Mg improves work hardenability and provides strength and durability necessary for the material sheet for auto panels. In addition, Mg allows a material to be deformed uniformly and plastically and thus increases the rupture limit of the material, and thereby improves formability of the material. When the Mg content is less than 2.0%, the material becomes insufficient in strength and durability. When the Mg content exceeds 6.0%, the sheet is difficult to be manufactured, and grain boundary fracture is rather easily caused during press forming, leading to a significant degradation in press formability. Hence, the Mg content is within a range from 2.0 to 6.0%, preferably 2.4 to 5.7%.
Cu: More than 0.3% and 2.0% or Less
Cu forms the clusters of atoms (atom clusters) mainly including Cu, and suppresses the SS mark formation during press forming without causing room-temperature age hardening of the sheet unlike Zn. When the content of Cu is extremely small, 0.3% or less, the formation amount of the clusters mainly including Cu is insufficient, and the effect of suppressing SS mark formation during press forming is insufficiently exhibited. When the content of Cu exceeds 2.0%, the amount of coarse crystallized grains or precipitates, which tend to become fracture origins, is increased, and consequently press formability is rather degraded. The Cu content is within a range from more than 0.3% to 2.0%, preferably from 0.5 to 1.5%.
The content ratio of Cu to Mg, Cu/Mg, is preferably 0.08 to 0.8 in order to allow the addition effect of Cu to be exhibited. The upper limit and the lower limit of this ratio represent a range calculated from a ratio of the preferred upper limits of the Mg content and the Cu content and a ratio of the preferred lower limits thereof.
Other Elements
Other elements exemplarily include Fe, Si, Mn, Cr, Zr, and Ti. Such elements are impurity elements the content of each of which increases with an increase in amount (a ratio with respect to aluminum metal) of aluminum alloy scrap in a form of a melting material. Specifically, if the 5000-series alloy, other Al-alloy scrap materials, and low-purity Al metal are used as ingot materials in addition to high-purity Al metal from the viewpoint of recycling of aluminum alloy sheets, the mixing amount (content) of each of such elements necessarily increases. Decreasing each of the elements to an amount, for example, equal to or lower than the detection limit inevitably increases manufacturing cost; hence, it is necessary to allow the element to be contained in the amount comparable with the typical standard (upper limit) of the 5000-series aluminum alloy, i.e., necessary to define the upper limit of the content of the element.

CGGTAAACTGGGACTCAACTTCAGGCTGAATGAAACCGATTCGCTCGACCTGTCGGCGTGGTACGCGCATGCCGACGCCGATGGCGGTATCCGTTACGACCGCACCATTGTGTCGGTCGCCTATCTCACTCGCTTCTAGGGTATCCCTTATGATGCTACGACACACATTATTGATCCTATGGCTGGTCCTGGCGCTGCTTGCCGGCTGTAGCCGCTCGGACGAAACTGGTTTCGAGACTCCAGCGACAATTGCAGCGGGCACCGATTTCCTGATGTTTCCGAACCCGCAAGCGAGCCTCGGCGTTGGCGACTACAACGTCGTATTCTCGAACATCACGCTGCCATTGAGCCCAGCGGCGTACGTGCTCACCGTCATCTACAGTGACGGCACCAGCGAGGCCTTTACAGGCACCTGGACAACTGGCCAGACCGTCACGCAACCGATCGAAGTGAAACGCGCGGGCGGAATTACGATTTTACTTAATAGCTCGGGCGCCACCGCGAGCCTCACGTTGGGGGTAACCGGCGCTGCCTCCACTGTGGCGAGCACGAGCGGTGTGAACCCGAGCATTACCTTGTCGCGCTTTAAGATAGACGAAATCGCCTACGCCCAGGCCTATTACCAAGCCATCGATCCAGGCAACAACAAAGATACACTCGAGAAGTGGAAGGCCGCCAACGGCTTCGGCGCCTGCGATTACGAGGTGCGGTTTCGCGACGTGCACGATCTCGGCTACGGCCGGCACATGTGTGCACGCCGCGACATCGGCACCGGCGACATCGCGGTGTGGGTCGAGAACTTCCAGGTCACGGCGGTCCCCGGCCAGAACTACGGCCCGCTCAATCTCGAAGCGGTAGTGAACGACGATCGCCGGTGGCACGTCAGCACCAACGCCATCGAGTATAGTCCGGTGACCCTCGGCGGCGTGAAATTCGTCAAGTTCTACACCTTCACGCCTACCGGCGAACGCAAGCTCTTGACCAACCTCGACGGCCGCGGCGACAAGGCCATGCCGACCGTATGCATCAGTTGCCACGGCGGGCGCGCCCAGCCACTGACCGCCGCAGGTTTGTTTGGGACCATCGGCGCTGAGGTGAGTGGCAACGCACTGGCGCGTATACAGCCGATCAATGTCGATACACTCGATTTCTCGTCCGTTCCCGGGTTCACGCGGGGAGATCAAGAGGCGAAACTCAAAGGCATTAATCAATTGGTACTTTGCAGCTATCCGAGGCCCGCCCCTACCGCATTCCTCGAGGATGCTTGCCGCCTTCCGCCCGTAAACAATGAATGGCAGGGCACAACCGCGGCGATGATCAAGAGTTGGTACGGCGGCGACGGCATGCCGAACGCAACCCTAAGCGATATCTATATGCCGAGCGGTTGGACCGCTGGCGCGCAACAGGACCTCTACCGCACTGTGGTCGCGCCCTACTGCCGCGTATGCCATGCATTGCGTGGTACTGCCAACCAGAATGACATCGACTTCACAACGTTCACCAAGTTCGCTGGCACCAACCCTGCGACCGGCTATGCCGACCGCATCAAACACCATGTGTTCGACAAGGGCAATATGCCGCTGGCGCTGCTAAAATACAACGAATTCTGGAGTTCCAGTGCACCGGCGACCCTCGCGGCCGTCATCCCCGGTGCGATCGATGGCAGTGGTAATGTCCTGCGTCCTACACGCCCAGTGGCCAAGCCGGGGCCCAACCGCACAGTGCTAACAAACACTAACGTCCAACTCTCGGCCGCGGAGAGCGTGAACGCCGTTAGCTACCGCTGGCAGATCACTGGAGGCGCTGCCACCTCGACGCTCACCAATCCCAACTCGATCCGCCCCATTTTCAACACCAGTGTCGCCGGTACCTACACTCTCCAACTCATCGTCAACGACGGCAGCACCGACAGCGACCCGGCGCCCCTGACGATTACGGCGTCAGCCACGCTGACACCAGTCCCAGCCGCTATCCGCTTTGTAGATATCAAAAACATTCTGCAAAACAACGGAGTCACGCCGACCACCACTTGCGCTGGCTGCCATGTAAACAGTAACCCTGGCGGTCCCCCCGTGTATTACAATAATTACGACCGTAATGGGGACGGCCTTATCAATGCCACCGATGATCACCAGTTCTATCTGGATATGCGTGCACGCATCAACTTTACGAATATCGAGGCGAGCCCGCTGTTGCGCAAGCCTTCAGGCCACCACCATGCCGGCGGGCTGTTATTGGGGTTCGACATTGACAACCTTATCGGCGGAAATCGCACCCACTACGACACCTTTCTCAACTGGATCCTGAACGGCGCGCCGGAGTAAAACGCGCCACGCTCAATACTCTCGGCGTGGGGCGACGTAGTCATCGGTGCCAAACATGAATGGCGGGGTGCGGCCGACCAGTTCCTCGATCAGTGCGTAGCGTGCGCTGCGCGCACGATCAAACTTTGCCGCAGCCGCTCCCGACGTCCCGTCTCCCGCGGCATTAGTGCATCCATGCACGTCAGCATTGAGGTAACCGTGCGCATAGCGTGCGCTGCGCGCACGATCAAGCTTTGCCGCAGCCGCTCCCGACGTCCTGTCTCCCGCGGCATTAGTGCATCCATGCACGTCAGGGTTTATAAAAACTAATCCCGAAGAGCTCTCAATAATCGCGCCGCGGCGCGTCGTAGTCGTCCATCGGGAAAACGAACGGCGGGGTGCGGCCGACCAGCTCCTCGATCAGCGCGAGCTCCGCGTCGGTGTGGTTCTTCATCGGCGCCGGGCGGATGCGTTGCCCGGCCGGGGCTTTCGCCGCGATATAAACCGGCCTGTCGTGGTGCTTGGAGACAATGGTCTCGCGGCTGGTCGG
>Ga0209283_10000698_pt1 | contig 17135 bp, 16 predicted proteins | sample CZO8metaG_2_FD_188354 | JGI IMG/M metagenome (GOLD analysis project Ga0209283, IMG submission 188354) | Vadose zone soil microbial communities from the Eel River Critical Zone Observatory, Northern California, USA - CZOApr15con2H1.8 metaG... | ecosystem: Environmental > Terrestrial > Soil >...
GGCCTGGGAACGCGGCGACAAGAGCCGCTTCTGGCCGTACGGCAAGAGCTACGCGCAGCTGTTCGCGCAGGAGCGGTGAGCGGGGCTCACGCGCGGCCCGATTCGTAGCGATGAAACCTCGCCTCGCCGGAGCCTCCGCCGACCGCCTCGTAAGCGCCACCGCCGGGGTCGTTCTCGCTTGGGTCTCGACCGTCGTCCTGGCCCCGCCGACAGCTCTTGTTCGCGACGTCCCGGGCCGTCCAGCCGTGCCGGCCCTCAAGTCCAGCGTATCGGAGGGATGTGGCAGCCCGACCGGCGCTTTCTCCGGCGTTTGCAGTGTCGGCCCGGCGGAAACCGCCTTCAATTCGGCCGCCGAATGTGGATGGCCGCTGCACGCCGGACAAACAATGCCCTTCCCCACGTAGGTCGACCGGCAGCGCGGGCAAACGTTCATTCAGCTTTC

In this regard, the aluminum alloy sheet is allowed to further contain, by mass percent, one or more elements selected among Fe: 0.5% or less, Si: 0.5% or less, Mn: 0.5% or less, Cr: 0.1% or less, Zr: 0.1% or less, and Ti: 0.05% or less. In addition, boron (B) that tends to be mixed in with Ti is allowed to be contained within a range of less than the Ti content.
(Manufacturing Method)
A method of manufacturing the sheet of the invention is now specifically described.
In the invention, a semifinished product of the sheet can be fabricated up to a rolling step before solution treatment by a method according to a typical manufacturing process of the Al—Mg alloy for forming that contains about 4.5% of Mg, such as alloy of 5182, 5082, 5083, or 5056. Specifically, the semifinished product is fabricated through the typical manufacturing steps of casting (DC casting or continuous casting), homogenization heat treatment, and hot rolling, and is thus formed into an aluminum alloy hot-rolled sheet having a thickness of 1.5 to 5.0 mm. The aluminum alloy hot-rolled sheet in this stage may be used as a product sheet. Alternatively, the hot-rolled sheet may be further cold-rolled while being selectively subjected to one or more times of intermediate annealing before or during the cold rolling, and thus formed into a cold-rolled product sheet having a thickness of 1.5 mm or less.
Solution Treatment:
To produce the sheet having the microstructure of the invention, such a hot-rolled or cold-rolled sheet, which has been produced in the above way so as to have the required thickness, is first subjected to solution treatment-and-hardening treatment with rapid heating and rapid cooling. The material subjected to such solution treatment-and-hardening treatment, so-called T4-treated material, is excellent in balance between strength and formability compared with a batch-annealed material with relatively slow heating and slow cooling. In addition, atomic vacancies are introduced during the hardening treatment following the solution treatment.
An optimum value of the solution treatment temperature must be within a range from 450 to 570° C. while being varied depending on specific alloy components. The material is preferably held at the solution treatment temperature for 180 seconds (3 minutes) or less. If the solution treatment temperature is lower than 450° C., each alloy element is insufficiently dissolved, which may degrade strength, ductility, and the like. If the solution treatment temperature exceeds 570° C., particles are excessively coarsened, leading to a problem of degradation in formability or surface roughening. If the holding time at the solution treatment temperature exceeds 180 seconds, the particles may be excessively coarsened.